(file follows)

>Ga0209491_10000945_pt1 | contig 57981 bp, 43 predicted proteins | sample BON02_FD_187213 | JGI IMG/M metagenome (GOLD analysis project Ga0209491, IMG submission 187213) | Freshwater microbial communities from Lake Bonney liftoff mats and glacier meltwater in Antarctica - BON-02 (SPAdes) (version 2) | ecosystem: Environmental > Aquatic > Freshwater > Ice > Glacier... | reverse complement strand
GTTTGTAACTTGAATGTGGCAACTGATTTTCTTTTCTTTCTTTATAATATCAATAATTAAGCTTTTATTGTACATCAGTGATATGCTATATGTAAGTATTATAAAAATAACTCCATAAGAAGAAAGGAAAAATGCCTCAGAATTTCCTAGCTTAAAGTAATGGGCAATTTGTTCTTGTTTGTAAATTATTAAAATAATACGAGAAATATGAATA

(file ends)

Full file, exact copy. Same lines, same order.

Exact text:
>Ga0209491_10000945_pt1 | contig 57981 bp, 43 predicted proteins | sample BON02_FD_187213 | JGI IMG/M metagenome (GOLD analysis project Ga0209491, IMG submission 187213) | Freshwater microbial communities from Lake Bonney liftoff mats and glacier meltwater in Antarctica - BON-02 (SPAdes) (version 2) | ecosystem: Environmental > Aquatic > Freshwater > Ice > Glacier... | reverse complement strand
GTTTGTAACTTGAATGTGGCAACTGATTTTCTTTTCTTTCTTTATAATATCAATAATTAAGCTTTTATTGTACATCAGTGATATGCTATATGTAAGTATTATAAAAATAACTCCATAAGAAGAAAGGAAAAATGCCTCAGAATTTCCTAGCTTAAAGTAATGGGCAATTTGTTCTTGTTTGTAAATTATTAAAATAATACGAGAAATATGAATA